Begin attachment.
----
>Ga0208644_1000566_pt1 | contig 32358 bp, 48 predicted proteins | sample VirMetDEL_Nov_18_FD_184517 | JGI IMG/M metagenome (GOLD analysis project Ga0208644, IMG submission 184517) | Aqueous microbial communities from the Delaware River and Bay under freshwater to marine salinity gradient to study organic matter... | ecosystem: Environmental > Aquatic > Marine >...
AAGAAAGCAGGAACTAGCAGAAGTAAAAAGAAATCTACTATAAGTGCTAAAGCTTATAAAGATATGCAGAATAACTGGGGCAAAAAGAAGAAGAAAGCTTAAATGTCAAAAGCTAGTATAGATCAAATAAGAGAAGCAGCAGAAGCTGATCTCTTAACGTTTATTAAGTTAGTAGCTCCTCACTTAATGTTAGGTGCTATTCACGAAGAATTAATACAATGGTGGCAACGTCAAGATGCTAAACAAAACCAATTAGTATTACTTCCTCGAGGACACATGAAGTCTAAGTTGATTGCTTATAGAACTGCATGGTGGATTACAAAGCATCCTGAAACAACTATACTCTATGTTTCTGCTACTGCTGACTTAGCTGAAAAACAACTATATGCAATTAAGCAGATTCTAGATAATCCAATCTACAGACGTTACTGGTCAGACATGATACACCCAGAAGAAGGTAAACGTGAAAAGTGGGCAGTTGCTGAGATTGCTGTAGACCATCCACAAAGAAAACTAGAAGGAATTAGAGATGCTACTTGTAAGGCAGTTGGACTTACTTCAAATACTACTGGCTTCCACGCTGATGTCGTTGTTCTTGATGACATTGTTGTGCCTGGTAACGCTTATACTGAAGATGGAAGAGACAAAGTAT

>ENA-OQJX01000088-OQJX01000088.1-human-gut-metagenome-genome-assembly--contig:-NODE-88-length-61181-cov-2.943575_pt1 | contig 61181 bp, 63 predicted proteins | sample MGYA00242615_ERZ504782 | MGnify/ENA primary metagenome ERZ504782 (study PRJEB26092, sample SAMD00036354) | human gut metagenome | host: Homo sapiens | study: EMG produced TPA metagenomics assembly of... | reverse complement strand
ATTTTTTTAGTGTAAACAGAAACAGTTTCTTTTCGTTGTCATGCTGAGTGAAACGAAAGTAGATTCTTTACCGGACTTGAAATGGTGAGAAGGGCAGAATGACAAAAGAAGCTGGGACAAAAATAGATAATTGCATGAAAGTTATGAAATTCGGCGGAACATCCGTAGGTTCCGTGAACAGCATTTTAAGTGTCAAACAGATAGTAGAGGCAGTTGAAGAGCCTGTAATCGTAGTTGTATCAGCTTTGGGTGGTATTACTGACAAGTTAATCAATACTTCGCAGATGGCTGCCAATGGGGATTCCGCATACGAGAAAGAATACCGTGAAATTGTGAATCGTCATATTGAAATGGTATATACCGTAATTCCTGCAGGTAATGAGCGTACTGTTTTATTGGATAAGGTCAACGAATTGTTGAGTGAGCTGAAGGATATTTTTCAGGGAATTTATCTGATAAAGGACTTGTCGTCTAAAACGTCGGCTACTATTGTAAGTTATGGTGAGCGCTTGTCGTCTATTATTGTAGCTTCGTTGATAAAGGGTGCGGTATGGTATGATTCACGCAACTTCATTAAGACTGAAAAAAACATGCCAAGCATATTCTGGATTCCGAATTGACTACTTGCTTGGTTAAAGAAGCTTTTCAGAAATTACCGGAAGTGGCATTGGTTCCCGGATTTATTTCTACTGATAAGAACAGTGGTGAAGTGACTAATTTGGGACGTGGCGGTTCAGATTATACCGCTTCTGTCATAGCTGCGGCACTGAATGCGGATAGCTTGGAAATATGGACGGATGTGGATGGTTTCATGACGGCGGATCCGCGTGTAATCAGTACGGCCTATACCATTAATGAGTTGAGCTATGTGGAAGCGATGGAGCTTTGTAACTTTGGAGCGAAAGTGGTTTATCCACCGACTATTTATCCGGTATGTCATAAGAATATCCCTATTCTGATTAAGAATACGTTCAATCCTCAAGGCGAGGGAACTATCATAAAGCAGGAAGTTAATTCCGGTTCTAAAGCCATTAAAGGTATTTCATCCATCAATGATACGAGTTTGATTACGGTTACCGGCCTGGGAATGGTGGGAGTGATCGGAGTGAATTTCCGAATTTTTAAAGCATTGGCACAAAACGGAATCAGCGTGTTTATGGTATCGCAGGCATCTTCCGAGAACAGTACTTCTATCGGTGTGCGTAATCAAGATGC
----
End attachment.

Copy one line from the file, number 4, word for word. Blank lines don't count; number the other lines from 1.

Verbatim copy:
ATTTTTTTAGTGTAAACAGAAACAGTTTCTTTTCGTTGTCATGCTGAGTGAAACGAAAGTAGATTCTTTACCGGACTTGAAATGGTGAGAAGGGCAGAATGACAAAAGAAGCTGGGACAAAAATAGATAATTGCATGAAAGTTATGAAATTCGGCGGAACATCCGTAGGTTCCGTGAACAGCATTTTAAGTGTCAAACAGATAGTAGAGGCAGTTGAAGAGCCTGTAATCGTAGTTGTATCAGCTTTGGGTGGTATTACTGACAAGTTAATCAATACTTCGCAGATGGCTGCCAATGGGGATTCCGCATACGAGAAAGAATACCGTGAAATTGTGAATCGTCATATTGAAATGGTATATACCGTAATTCCTGCAGGTAATGAGCGTACTGTTTTATTGGATAAGGTCAACGAATTGTTGAGTGAGCTGAAGGATATTTTTCAGGGAATTTATCTGATAAAGGACTTGTCGTCTAAAACGTCGGCTACTATTGTAAGTTATGGTGAGCGCTTGTCGTCTATTATTGTAGCTTCGTTGATAAAGGGTGCGGTATGGTATGATTCACGCAACTTCATTAAGACTGAAAAAAACATGCCAAGCATATTCTGGATTCCGAATTGACTACTTGCTTGGTTAAAGAAGCTTTTCAGAAATTACCGGAAGTGGCATTGGTTCCCGGATTTATTTCTACTGATAAGAACAGTGGTGAAGTGACTAATTTGGGACGTGGCGGTTCAGATTATACCGCTTCTGTCATAGCTGCGGCACTGAATGCGGATAGCTTGGAAATATGGACGGATGTGGATGGTTTCATGACGGCGGATCCGCGTGTAATCAGTACGGCCTATACCATTAATGAGTTGAGCTATGTGGAAGCGATGGAGCTTTGTAACTTTGGAGCGAAAGTGGTTTATCCACCGACTATTTATCCGGTATGTCATAAGAATATCCCTATTCTGATTAAGAATACGTTCAATCCTCAAGGCGAGGGAACTATCATAAAGCAGGAAGTTAATTCCGGTTCTAAAGCCATTAAAGGTATTTCATCCATCAATGATACGAGTTTGATTACGGTTACCGGCCTGGGAATGGTGGGAGTGATCGGAGTGAATTTCCGAATTTTTAAAGCATTGGCACAAAACGGAATCAGCGTGTTTATGGTATCGCAGGCATCTTCCGAGAACAGTACTTCTATCGGTGTGCGTAATCAAGATGC